The take-it-or-leave-it proposition the government is putting to the Senate on personal income tax cuts is so brazen as to be breathtaking.
Boiled down it amounts to this: 10 million low- and middle-income earners will not get a tax cut now unless you pass the entire package, which delivers tax cuts to millionaires in seven years’ time.
The brazenness of it is precisely in the time frame. Seven years’ time, for starters, is two federal elections away. Future parliaments and governments cannot be bound by this one. All legislation can be amended or repealed. It is a regular occurrence.
In this space we only have to remember Paul Keating’s “L-A-W” tax cuts back in 1993. Economic circumstance meant they could not survive the first budget immediately after the election.
And yet here we are being asked to believe the assumptions of onward and upward economic growth: higher wages, no recessions and no negative impact from the emerging trade war between the world’s two biggest economies.
Undermining the credibility of this “comprehensive tax reform” is the implicit recognition the budget simply cannot afford it now. The real question is could it ever be afforded without massive repercussions for the provision of essential services.
This is pretending to commit a future government to a staggering $25 billion a year in lost revenue. That is the cost of stage three of the company tax cuts and all of the income tax package. As Labor’s Chris Bowen says, it is what Medicare costs every year.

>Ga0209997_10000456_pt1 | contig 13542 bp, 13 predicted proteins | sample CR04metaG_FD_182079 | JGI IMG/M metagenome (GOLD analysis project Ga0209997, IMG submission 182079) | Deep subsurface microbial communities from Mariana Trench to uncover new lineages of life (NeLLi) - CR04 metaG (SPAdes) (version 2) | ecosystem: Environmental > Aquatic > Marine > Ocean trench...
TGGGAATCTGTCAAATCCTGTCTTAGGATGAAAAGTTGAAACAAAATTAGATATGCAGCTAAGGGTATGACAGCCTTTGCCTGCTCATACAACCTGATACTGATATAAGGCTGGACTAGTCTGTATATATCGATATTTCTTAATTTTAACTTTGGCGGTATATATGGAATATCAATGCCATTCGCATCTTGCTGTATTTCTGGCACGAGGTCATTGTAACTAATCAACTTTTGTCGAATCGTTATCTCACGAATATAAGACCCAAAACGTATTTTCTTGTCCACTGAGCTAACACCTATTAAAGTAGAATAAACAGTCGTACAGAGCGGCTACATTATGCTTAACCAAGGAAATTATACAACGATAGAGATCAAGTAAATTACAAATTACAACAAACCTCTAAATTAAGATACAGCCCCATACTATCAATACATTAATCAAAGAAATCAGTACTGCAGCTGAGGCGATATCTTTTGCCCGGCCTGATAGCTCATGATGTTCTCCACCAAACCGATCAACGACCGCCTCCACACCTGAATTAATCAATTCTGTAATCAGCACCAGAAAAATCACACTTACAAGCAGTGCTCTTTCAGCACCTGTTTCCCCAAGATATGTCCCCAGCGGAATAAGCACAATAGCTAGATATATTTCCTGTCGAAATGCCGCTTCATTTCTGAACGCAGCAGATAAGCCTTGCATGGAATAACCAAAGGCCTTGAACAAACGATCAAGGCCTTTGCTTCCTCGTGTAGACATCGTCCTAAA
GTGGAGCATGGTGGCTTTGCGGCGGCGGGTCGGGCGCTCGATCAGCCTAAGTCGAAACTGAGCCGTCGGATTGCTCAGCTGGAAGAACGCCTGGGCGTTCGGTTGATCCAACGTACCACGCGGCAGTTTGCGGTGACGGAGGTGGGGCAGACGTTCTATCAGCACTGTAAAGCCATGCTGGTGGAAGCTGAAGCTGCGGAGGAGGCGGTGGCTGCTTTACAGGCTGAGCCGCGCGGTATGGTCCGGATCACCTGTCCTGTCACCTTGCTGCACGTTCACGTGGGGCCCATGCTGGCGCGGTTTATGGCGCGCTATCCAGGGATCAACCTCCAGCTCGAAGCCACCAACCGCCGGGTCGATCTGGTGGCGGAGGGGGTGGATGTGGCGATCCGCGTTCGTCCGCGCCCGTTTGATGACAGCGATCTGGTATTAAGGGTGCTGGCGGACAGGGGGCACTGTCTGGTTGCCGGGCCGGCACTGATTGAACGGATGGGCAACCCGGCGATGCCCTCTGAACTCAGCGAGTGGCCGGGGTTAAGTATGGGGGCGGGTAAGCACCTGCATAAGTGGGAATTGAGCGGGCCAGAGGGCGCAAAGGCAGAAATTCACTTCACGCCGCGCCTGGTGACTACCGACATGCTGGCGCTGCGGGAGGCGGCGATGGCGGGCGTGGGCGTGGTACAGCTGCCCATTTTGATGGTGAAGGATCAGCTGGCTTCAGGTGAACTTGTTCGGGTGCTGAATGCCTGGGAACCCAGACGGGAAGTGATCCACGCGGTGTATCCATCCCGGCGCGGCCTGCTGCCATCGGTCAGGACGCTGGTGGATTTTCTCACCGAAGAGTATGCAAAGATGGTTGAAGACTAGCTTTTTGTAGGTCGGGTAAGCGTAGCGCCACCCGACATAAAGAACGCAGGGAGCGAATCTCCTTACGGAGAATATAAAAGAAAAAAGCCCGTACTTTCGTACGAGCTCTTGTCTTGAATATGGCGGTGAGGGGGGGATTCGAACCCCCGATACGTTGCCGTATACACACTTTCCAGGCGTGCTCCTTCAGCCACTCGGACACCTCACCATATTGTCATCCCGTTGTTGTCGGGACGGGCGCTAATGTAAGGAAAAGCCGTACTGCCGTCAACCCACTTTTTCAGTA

Mr Bowen also points out the Treasurer has already forgone $44 billion by ditching his previous plan to raise the Medicare levy. That was to fund what he claimed was a shortfall in the National Disability Insurance Scheme.
It is not only the opposition warning that we are being asked to accept a magic pudding of higher wages, more jobs, a return to budget surplus and the biggest “income tax cuts” in our history.
Reputable economists like the Grattan Institute’s John Daley or Saul Eslake are shaking their heads in disbelief.
The only sane conclusion is the government is spoiling for a fight with Labor over tax cuts in the hope voters won’t be bothered with the fine print. And it may be right, but it risks taking too many of them for mugs.
Labor’s shadow cabinet wrestled with its options on Monday night. Some remember the pain the Kim Beazley-led opposition suffered when it opposed the Howard government’s tax cuts in 2005. They were piddling by comparison.
The numbers appear to be in the Senate to knock out the stage-three income tax cuts, which are delivered to the wealthiest individuals in 2026. But where the wheeling and dealing goes from there is very tricky.
If the government then rejects the amended bill in the lower house it could be seen to be blocking its own tax cuts to 10 million workers. It, of course, would blame Labor. Then it would come down to who voters believe especially in the five Super Saturday byelections in July.
An analysis of the latest Newspoll, the 34th consecutive loss by the government to create a new record – worse than the run of the unpopular Julia Gillard’s – suggests the Liberals are the ones short of credibility.
Holding voters to ransom now to what may or may not happen on the never never can hardly address that deficit.